It’s all about pets for aspiring vets these days. There aren’t enough veterinary students interested in public sector, food or research jobs, according to a new study published by the National Academies of Science.
Over 50 percent of veterinary students are interested in companion animal care. And, of those students, a significant percentage is interested in specialty areas such as surgery, oncology, and orthopedic medicine, according to the report. As a result, many veterinary schools have focused their curricula on companion animal care, while other important subjects such as infectious diseases, public health, and environmental toxicology have taken a back seat.
Already, veterinary positions in the public sector are unfilled in important areas such as epidemiology, food safety, wildlife and ecosystem health, and public health, the report states. And there isn’t a crush of students in the pipeline.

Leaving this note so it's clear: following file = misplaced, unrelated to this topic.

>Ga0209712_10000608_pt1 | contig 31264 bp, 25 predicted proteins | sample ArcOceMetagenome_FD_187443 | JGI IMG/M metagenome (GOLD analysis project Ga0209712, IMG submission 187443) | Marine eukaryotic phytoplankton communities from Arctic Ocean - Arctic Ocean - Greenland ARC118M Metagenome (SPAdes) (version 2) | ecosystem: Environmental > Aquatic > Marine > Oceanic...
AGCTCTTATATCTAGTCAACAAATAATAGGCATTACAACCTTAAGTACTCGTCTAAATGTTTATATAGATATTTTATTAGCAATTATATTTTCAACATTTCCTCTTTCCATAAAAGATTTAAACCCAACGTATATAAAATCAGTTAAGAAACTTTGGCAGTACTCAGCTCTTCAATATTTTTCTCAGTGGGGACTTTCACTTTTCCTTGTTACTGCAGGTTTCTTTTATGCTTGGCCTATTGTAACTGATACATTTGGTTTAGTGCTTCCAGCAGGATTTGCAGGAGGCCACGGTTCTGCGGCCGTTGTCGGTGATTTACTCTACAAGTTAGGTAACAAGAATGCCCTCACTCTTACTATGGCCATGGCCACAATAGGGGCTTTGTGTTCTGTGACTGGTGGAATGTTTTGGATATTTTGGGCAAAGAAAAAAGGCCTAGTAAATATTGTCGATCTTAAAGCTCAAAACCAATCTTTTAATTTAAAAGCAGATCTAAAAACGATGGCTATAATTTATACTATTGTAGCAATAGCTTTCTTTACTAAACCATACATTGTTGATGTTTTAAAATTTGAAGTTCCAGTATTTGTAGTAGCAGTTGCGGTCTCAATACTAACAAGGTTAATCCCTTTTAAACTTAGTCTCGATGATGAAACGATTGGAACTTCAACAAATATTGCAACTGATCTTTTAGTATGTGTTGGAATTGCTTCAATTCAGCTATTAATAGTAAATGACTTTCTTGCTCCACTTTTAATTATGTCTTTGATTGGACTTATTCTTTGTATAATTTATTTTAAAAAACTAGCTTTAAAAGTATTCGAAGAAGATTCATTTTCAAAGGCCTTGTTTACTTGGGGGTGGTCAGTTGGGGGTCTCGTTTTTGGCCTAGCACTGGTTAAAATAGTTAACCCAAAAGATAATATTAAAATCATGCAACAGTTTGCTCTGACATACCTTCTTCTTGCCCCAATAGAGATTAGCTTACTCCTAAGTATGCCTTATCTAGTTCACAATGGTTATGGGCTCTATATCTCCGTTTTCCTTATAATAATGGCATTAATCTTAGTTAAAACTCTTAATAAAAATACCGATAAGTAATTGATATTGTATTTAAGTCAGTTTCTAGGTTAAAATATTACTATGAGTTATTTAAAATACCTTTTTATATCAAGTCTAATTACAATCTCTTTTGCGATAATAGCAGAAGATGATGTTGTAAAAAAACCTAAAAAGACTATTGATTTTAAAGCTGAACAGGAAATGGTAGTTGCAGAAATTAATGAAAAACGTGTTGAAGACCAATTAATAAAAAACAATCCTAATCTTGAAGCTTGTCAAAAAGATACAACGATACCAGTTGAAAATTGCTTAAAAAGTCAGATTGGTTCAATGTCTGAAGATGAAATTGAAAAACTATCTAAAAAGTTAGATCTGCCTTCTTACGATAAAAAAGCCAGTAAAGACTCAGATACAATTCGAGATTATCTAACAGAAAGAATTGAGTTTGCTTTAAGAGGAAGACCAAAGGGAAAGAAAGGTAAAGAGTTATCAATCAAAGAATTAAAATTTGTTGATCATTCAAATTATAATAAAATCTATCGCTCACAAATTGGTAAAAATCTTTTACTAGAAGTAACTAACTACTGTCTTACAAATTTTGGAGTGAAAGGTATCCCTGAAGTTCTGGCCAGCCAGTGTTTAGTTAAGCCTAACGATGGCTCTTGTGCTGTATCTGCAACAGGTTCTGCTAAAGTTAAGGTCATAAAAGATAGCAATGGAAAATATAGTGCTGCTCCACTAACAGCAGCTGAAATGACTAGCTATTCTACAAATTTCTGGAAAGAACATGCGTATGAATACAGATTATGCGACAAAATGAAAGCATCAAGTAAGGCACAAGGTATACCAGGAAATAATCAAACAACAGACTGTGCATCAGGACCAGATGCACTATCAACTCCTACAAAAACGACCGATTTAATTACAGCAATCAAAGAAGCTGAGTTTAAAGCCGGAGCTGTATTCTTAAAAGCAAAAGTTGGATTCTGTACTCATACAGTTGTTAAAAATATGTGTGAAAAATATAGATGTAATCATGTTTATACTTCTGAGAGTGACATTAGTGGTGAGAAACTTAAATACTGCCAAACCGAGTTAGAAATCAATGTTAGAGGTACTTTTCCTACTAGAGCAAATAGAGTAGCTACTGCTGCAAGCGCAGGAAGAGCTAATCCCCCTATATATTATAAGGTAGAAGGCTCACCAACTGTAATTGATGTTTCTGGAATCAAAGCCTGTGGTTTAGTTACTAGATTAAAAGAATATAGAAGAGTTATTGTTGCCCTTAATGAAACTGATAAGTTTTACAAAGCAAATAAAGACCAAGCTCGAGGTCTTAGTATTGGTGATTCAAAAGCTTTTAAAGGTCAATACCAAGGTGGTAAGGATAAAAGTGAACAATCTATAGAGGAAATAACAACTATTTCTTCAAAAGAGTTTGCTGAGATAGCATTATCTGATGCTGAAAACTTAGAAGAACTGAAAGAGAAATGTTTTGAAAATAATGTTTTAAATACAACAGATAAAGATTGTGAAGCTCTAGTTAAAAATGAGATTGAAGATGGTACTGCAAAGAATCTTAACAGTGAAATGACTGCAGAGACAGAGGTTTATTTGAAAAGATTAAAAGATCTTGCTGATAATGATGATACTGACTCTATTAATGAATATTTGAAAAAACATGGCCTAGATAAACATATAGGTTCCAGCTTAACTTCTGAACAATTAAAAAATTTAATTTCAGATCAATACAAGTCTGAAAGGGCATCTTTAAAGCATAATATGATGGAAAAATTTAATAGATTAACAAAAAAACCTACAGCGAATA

Overall, there isn’t a widespread shortage of veterinary students, but some key sectors don’t have enough well-qualified candidates, according to the report. Even when offering high salaries. Areas that face shortages include the industrial sector, which lacks enough candidates with advanced training in biochemistry, toxicology, or pathology; the research sector, to produce faculty with grant-writing skills and the study of livestock.
The last area is of particular concern, according to the report. Growing demand for meat, poultry, eggs, dairy products and other foods derived from animals is “putting stress on agricultural systems” and changed the kind of veterinary services required to care for livestock, poultry and swine.